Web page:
Europe moves to halt bird flu spreading
Updated: 2006-02-16 09:58
New alarm bells over bird flu rang out in the heart of Europe on Wednesday,
prompting governments to step up efforts to prevent a potentially devastating
outbreak of the deadly H5N1 strain of the virus.
Germany became the
fourth European Union country to detect H5N1, saying additional tests on two
dead swans had confirmed its presence, first shown by preliminary results on
Tuesday. Authorities later said they had also found the virus in a hawk.
"Unfortunately it has been confirmed
that the swans were infected with H5N1 from Asia," Reinhard Kurth, head of the
Robert Koch Institute, told German television. "We have no doubts whatsoever any
A Greek health
official carries a dead swan from a beach of Stavros town in northern
Greece, some north of Athens, February 12, 2006.
Other European countries, including Hungary, tested samples from wild birds
for the virus that can kill humans in its highly pathogenic form. Bird flu is
highly contagious among poultry.
Russia, which first reported H5N1 in poultry last year, and Italy, which
found its first cases at the weekend, reported new incidents of the virus.
Italy's were in wild swans, while Russia's were at a battery farm in the
The virus has already penetrated some industrial chicken farms in Russia,
resulting in mass culling, and it is fear of a similar situation developing in
the EU that has led governments to introduce tight controls over domestic
Preliminary tests showed no signs of bird flu in three dead swans found on a
Baltic beach in the northern Polish city of Krynica Morska, local authorities
Transmission of H5N1 to domestic flocks could be devastating for the EU's 20
billion euro ($24 billion) poultry and egg industry. The Netherlands had an
outbreak of a different strain of bird flu in 2003 that led to the culling of 30
million birds, more than a third of the flock.
Measures being taken to stop the spread of the virus include bans on keeping
poultry out of doors. Germany brought forward such a ban to February 17, while
the Netherlands said it was considering a similar move.
"We must stress the message that bird flu has been found in wild birds only
and not in farm animals," said Thomas Janning, a spokesman for German poultry
industry association ZDG.
The EU banned all imports of untreated feathers until the end of July.
Experts have said the virus could spread further into Europe shortly in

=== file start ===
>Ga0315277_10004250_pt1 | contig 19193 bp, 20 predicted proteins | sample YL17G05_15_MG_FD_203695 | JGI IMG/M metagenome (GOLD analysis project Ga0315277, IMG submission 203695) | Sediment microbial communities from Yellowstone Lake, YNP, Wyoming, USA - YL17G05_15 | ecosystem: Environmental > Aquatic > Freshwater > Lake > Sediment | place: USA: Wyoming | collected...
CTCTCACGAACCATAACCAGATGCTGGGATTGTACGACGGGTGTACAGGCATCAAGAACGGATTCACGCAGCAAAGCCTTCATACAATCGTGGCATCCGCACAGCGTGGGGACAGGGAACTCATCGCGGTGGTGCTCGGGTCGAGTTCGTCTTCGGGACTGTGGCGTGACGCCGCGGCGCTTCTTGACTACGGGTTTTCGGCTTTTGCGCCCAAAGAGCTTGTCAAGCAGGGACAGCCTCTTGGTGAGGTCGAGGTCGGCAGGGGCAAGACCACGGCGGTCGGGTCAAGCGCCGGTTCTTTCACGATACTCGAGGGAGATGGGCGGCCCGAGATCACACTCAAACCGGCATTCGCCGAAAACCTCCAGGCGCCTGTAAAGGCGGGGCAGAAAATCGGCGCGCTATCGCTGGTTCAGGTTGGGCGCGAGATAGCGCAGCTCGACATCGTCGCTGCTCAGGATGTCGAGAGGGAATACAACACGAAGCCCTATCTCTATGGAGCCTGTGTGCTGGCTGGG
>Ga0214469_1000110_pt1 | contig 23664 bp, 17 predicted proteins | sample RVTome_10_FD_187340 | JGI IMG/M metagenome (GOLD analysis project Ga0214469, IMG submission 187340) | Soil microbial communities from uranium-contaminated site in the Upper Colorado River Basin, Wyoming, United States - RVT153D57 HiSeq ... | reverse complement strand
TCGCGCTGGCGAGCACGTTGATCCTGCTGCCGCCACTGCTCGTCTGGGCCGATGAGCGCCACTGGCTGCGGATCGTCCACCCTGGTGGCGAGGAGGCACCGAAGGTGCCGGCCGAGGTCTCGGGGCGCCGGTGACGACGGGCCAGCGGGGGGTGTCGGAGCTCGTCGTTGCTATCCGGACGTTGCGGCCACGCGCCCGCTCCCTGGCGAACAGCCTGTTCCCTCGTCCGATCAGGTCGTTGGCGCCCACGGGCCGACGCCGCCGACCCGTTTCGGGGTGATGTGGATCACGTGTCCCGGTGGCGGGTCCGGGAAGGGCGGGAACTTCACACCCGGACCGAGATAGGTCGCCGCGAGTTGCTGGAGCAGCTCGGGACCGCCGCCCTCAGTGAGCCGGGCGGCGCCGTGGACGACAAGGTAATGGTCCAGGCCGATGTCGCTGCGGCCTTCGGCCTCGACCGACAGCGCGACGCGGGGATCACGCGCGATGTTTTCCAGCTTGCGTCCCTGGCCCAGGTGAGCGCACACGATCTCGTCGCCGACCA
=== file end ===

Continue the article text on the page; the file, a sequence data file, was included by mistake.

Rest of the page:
spring when migrating birds return after wintering in Africa.
In Africa, where experts say the risk of transmission to humans is higher
than in other regions because millions of people live in close contact with
domestic birds, Nigeria reported more suspected outbreaks in birds.
At present, humans can contract bird flu only through close contact with an
infected bird, but experts fear H5N1 may mutate into a form that can spread
between people and cause a pandemic that could kill millions.
Highly pathogenic H5N1 has killed at least 91 people in Asia and the Middle
East, according to the World Health Organization. There have been no human
infections in Africa or Europe.
Implementation of preventive measures in Nigeria has been slow in some places
but a top veterinary expert said farmers were starting to abide by quarantine
rules because the government had confirmed it would pay them compensation.
"Initially it was the panic selling that made it spread. Animals were being
moved from farms so that farmers wouldn't lose everything," said Lami Lombin,
director of the laboratory testing poultry samples.
Neighboring Niger sent health experts, vets and soldiers to help protect the
1,500 (900 mile) border as fears rose that the virus could spread. For farmers
in one of the world's poorest nations, the consequences of an outbreak were
"I am very worried because the death of one chicken could destroy my entire
capital," said chicken farm owner Hamani Labo.
Senegal said it would host a regional conference next week for trade and
livestock ministers of the Economic Community of West African States (ECOWAS),
aimed at forging a concerted effort in combating the spread of the